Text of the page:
What is CBT?
CBT, or Cognitive Behavior Therapy, is a type of therapy, which has been proved to help treat a variety of conditions in adults, youth, and children. CBT looks at how we think about a situation and how this affects the way we act. In turn our actions can affect how we think and feel. The therapist and client work together in changing the client’s behaviors, or their thinking patterns, or both.
What problems can CBT help?
Research has shown that CBT treatment can help with the following problems:
- anxiety disorders (including panic attacks and post-traumatic stress disorder)
- personal difficulties
- relationship problems
- obsessive compulsive disorder
- schizophrenia and psychosis
- bipolar disorder
There is also good evidence that CBT is helpful in treating many other conditions, including:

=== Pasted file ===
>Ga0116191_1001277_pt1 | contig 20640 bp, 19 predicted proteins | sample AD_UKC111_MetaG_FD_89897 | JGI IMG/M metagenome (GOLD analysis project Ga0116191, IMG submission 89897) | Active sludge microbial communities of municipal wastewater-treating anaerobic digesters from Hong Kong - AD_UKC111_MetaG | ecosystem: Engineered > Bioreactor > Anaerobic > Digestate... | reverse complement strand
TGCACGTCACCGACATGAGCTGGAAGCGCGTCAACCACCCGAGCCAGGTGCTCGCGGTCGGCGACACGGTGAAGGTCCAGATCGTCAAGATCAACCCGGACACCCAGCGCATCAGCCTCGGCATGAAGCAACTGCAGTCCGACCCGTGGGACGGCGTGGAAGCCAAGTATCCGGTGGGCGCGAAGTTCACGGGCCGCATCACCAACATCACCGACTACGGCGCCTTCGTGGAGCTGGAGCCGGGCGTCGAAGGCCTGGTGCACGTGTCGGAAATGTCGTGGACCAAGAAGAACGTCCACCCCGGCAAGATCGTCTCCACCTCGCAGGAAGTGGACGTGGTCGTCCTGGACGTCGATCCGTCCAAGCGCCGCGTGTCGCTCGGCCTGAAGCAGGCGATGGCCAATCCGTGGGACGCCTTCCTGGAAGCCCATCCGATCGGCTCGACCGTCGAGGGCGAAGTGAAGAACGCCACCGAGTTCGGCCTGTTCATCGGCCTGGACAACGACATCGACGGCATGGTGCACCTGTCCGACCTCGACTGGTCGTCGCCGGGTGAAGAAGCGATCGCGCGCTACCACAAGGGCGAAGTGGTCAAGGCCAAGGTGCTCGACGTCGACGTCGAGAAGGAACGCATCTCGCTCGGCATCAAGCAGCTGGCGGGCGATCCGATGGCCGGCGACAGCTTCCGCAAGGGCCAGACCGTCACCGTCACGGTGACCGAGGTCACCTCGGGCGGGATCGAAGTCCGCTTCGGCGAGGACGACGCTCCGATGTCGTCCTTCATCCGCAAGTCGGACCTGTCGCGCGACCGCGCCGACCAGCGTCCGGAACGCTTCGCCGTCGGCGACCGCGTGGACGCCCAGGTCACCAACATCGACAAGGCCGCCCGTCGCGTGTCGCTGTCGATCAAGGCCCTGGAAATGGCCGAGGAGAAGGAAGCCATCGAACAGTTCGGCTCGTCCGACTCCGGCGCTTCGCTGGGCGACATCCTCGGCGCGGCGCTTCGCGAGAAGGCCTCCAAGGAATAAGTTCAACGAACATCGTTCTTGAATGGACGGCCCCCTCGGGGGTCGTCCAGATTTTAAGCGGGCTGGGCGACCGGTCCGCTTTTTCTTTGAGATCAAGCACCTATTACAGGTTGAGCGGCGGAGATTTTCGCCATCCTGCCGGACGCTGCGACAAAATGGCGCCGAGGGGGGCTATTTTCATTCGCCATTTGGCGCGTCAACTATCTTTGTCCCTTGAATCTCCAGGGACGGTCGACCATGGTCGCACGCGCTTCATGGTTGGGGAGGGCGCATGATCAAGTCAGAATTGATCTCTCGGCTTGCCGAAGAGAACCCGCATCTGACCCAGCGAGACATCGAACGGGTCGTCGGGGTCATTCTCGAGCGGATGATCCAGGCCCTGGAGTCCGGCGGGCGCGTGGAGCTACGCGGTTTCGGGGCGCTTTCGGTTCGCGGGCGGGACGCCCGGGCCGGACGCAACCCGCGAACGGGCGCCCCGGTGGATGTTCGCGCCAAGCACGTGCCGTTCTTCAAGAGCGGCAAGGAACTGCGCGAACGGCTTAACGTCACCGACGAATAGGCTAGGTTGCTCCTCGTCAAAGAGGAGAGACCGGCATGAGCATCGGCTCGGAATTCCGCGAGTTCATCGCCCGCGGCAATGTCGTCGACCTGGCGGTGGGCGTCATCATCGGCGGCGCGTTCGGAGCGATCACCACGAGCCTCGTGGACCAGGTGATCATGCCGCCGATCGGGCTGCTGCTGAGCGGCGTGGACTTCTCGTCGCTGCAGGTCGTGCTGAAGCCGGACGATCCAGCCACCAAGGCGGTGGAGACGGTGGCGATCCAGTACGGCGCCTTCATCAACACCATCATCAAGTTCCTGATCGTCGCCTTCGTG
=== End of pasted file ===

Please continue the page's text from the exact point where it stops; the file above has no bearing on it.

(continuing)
- chronic fatigue
- behavioral difficulties in children
- anxiety disorders in children
- chronic pain
- physical symptoms without a medical diagnosis
- sleep difficulties
- anger management
CBT can be used if you are on medication which has been prescribed by your doctor. You can also use CBT on its own. This will depend on the difficulty you have.
How CBT is delivered
CBT can be offered in individual sessions with a therapist or as part of a group. The number of CBT sessions you need depends on the difficulty you need help with.
Often this will be between five and 20 weekly sessions lasting between 30 and 60 minutes each. You and your therapist will discuss your specific difficulties and set goals for you to achieve. CBT is not a quick fix. It involves hard work during and between sessions. Your therapist will not tell you what to do. Instead they will help you decide what difficulties you want to work on in order to help you improve your situation. Your therapist will be able to advise you on how to continue using CBT techniques in your daily life after your treatment ends.